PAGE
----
Hochschule Luzern - Musik, Abteilung Jazz

Picking Notes out of Thin Air?

2. Cultivating the Soloist's Skills:

Conversing with the Piece: Initial Routines Applying Improvisation

Soloists elaborate upon what the structure of the piece has to say: what it tells them to do. Tommy Flanagan

Keeping the melody in mind, you always know where you are, even when you play intricate things. Lou Donaldson

The oldtimers always used to tell horn players to learn the lyrics just as a singer does, so that they know the meaning of the piece. Dizzy Gillespie

I'd set the chords in front of me and play the melody, watching where the chords fall in relation to the melody. Then I'd start to solo on it, playing through it one section at a time, the first eight bars, the first ten bars, the first twelve bars, the first half a chorus, and so on, up to the bridge. Then I'd just play the bridge. Once I could do that, I'd play through the whole chorus. Gary Bartz

You practice using a phrase when you play along with the records and when you go to sessions. After a while, you begin to hear and feel where the phrase goes, and, suddenly, you are able to play the phrase in the right place. Eventually, it becomes ingrained in you because you practice it so much. It becomes a natural habit when you improvise. Harold Ousley

There may be a certain set of chord progressions that you find in different places in different tunes. If you know a crip that fits that chord progression, you can use it on different tunes. You can prove that if you listen to any record by Bird. He'd play crips all the time. He'd play a crip to a set of progressions on "Night and Day" and the use it again on another tune like "Embraceable You". Tommy Turrentine

Bird had an uncanny sense of rhythm, and he was always unique with the way he would play the same passage. In one tune, he might take that passage and bring it on the first beat of the measure of a progression. Then, on another tune, he might take the same crip and start it on the "and" of the third beat of the measure so that it would come out in a different place. Tommy Turrentine

Maybe, one time through the tune, you play all the first inversions of the chords, just for their sound; then you play all the second inversions for a different sound. Starting on a certain note and going to another note within the same chords gives a different texture to the solo. You listen to what it sounds like one way, and then you say, "I wonder what it would sound like if I switch it around." There are so many different ways to switch chords around. James Moody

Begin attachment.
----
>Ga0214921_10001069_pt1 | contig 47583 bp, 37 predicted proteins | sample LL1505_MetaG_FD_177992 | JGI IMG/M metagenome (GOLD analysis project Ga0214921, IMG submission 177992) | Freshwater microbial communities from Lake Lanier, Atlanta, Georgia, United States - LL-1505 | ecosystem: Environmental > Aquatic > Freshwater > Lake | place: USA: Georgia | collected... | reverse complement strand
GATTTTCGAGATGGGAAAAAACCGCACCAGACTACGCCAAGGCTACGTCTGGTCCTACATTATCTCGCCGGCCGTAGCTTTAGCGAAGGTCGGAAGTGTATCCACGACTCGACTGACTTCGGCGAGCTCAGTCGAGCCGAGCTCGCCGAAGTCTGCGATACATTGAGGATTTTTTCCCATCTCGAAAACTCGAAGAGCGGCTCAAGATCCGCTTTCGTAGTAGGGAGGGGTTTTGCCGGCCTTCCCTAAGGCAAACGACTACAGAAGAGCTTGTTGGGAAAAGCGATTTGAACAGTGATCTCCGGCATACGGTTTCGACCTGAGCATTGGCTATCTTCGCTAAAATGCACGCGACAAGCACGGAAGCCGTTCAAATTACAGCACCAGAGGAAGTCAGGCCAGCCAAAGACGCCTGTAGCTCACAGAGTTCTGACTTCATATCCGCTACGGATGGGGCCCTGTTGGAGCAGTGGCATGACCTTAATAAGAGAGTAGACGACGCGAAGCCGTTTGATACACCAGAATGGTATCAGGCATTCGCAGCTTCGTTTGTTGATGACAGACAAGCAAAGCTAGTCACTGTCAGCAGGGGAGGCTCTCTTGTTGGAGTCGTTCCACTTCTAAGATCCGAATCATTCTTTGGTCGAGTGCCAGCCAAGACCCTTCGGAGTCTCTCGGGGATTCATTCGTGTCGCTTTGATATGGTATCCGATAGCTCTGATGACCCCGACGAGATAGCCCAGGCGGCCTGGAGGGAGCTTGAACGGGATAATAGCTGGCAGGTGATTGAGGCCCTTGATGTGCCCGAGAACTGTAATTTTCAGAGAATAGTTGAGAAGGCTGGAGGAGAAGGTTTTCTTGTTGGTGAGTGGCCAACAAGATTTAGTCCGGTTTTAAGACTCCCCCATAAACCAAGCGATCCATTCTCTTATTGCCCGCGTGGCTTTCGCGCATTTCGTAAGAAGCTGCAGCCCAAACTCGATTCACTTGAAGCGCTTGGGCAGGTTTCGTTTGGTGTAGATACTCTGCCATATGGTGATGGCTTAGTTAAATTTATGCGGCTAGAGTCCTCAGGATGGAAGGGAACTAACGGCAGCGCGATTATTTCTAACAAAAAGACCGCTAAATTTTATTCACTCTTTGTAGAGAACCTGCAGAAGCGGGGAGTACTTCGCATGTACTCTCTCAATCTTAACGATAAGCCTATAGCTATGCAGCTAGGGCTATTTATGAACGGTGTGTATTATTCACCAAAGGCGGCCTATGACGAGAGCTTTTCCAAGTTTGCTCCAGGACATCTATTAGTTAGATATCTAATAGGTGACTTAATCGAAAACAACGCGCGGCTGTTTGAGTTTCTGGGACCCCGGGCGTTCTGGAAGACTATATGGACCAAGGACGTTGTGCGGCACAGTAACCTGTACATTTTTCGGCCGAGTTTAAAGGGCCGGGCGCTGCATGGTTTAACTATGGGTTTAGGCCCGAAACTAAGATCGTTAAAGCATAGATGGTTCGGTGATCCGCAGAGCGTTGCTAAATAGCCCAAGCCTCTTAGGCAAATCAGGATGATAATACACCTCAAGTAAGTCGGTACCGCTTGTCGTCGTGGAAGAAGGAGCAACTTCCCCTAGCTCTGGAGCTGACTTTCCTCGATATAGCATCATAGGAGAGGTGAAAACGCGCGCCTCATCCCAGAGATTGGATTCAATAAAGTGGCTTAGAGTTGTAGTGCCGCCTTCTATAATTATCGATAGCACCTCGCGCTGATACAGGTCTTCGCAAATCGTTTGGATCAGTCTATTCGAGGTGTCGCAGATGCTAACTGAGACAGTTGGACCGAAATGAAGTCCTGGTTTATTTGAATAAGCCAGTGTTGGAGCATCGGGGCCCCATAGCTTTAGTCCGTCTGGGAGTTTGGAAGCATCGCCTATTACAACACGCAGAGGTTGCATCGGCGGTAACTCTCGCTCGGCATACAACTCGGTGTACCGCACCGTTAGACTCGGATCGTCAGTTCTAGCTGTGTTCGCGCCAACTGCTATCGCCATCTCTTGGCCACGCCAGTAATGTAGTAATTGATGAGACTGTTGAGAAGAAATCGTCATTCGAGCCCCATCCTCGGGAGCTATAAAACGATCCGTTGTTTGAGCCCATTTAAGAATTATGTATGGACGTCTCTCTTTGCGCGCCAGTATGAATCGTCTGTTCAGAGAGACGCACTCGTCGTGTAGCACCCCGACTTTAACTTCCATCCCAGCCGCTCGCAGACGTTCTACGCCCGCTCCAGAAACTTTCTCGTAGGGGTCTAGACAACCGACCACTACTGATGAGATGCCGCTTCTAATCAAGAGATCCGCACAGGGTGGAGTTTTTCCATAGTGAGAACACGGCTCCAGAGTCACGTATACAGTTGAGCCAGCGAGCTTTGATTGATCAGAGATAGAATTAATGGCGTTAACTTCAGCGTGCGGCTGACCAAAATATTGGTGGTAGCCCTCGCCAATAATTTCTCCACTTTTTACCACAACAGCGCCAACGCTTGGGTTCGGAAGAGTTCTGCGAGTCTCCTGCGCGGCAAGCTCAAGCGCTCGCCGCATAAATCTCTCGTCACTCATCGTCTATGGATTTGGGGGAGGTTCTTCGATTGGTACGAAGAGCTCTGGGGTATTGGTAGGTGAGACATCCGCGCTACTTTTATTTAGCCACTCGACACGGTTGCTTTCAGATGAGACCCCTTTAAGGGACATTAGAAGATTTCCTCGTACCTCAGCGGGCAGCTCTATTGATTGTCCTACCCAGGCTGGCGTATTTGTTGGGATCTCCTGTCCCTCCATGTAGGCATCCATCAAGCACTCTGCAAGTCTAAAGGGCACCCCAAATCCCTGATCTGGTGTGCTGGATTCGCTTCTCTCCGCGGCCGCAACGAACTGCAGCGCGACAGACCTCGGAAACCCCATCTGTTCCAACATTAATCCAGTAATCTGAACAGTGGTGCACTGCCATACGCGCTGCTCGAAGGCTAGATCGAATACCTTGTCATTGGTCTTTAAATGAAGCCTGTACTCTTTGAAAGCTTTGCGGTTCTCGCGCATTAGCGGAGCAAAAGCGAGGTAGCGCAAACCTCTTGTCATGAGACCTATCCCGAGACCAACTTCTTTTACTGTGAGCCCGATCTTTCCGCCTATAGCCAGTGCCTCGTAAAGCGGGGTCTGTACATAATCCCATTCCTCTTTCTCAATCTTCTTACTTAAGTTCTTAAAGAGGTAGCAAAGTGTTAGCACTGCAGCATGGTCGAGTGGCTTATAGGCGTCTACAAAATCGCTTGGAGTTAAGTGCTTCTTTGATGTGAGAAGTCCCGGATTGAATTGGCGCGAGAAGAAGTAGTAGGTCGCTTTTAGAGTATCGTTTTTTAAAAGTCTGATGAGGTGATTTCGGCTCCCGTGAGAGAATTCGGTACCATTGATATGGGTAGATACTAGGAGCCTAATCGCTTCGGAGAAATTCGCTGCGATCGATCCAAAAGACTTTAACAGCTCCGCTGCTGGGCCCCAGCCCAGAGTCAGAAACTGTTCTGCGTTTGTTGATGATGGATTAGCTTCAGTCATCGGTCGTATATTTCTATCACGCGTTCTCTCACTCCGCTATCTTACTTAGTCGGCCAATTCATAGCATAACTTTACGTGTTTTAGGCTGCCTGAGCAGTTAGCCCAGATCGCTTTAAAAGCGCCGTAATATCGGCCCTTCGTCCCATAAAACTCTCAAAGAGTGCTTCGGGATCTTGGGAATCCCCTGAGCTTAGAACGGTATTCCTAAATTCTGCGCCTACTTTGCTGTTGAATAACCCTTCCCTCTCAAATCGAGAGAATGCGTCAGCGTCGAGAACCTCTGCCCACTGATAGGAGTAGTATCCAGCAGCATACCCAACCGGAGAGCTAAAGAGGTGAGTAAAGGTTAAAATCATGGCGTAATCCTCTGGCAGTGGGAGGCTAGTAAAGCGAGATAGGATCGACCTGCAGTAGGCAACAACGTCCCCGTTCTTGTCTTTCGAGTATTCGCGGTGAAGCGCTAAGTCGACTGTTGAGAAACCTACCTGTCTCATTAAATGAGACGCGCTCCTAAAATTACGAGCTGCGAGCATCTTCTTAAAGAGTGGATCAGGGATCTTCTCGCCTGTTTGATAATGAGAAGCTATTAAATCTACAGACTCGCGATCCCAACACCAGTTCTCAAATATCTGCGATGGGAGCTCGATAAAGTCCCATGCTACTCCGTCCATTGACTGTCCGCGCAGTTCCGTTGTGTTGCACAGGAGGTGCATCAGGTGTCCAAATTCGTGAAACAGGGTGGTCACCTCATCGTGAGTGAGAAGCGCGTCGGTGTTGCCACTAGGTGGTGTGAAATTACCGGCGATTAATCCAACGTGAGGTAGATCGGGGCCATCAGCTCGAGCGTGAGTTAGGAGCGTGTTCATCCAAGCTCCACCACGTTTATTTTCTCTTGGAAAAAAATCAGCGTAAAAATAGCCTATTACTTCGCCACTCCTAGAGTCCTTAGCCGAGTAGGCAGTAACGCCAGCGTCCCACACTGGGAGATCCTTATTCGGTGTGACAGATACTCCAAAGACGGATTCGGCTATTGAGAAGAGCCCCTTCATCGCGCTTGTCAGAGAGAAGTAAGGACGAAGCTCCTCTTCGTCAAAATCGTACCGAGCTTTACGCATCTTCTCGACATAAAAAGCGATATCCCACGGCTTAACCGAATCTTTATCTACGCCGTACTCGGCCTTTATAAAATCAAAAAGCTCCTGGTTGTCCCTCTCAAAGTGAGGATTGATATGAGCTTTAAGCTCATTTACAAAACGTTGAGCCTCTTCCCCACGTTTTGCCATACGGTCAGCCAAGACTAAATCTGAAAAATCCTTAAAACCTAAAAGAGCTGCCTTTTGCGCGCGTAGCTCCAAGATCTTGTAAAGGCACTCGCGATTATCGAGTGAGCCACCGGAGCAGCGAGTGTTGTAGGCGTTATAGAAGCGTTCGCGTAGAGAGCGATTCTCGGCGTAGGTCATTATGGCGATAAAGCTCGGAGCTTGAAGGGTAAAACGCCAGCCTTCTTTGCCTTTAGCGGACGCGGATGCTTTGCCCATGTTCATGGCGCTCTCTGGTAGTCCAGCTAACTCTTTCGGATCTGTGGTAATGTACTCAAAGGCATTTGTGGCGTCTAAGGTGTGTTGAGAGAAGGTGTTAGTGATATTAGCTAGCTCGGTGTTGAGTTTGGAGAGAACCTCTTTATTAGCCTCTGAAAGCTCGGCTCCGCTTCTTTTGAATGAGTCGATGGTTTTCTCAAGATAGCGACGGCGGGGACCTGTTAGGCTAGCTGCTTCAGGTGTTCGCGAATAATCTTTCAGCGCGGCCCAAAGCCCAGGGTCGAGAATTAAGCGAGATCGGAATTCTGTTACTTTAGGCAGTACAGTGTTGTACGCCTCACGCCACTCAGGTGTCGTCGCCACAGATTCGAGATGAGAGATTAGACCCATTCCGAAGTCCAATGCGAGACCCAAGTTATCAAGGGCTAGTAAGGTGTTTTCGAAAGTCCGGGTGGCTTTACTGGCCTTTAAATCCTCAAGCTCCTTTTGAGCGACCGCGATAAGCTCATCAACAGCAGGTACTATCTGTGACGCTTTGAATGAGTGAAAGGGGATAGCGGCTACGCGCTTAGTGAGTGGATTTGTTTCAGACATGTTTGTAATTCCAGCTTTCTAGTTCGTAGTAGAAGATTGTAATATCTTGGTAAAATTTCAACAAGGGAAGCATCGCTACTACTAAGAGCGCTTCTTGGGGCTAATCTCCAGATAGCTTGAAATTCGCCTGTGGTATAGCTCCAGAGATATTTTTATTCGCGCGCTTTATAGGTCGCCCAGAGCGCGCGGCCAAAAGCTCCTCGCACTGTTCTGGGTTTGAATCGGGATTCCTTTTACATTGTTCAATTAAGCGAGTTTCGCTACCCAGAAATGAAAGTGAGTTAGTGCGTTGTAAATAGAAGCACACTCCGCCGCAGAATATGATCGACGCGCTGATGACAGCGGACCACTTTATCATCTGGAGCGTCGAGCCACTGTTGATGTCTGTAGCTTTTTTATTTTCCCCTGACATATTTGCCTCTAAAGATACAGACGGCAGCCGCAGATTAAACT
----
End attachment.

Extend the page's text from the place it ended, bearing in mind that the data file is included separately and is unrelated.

Early Efforts and Tribulations

For all them cats, it was a matter of conception. Lamont Young was the first person to make me aware of that word. One day, when we was walking home from a rehearsal, he said, "Hey, Tom, you have to start thinking of conception, man," I said, "What do you mean?" He said, "Because you sounded sadder'n seven thousand muthafuckahs on that tune. You didn't know where you were going." About which he was right. In improvisation, you've got to have a basic conception of whatever you're playing just to know when to start and stop. If you don't, something funny's going to jump off. Tommy Turrentine

You really have to practice the coordination between the mind and the fingers, the ideas and the body. You have to practice finding the ideas on your horn, getting there at the same time the idea comes into your head. It' a matter of developing instant touch. Art Farmer

If the rhythm is right and band is really jumping, you don't even think of the changes. But if the rhythm is dragging or something, I really do visualize the changes to make sure I'm playing correctly. Lou Donaldson

You should be able to outline a song without a rhythm section, and be able to tell when you are at the bridge or the last eight bars of the tune. Patience Higgins

The Singing Mind's Conception: From Technical Exercises to Ideas

Improvisers think mainly in terms of musical ideas. An idea would be a melodic phrase. Kenny Barron

The idea could be one bar long, two bars long or as much as eight bars long. Art Farmer

If you could jump out of a chord, you could always jump back in. That was a trick I learned from listening to Louis Armstrong and many of the New Orleans musicians like Joe Oliver and Jimmy Noone. You hear the same thing if you listen to trumpet players like Clifford Brown play melodies. They call what they use grace notes, and they're beautiful. So, if you play a solo and you're smart, you can jump out of those chords and jump back in by using those. You've got your half neighbors and your whole neighbors, so you can get three notes out of the way and still come back in there. All those things come to me when I'm playing. Doc Cheatham

The Implication of Ideas

If I want to, I can improvise on the blues all day long, just by quoting from my colleagues' compositions, paying tribute to Thelonious Monk or Bud Powell or any of those people who have written tunes based on that same structure. Walter Bishop Jr.

Music is rhythmic feeling, and you have to learn how to feel the phrase you want to play in relation to the chords. You have to know how to get into the chord with your phrase because, depending on what you're playing and what you hear, the phrase may not start on the first beat of a new chord. It may start on the "and of one" or on the "two," or the phrase may start in the middle of one measure and go to the middle of the next and you've got to feel that. Harold Ousley

The Physical Realization and Exploration of Ideas

Sometimes, the ideas come from my mind, and I have to find them quickly on my horn. But other times, I find that I'm playing from finger patterns; the fingers give it to you. As I play, my fingers are walking through the yellow pages, so to speak. They roam around and they come up with ideas that I like. Harold Ousley

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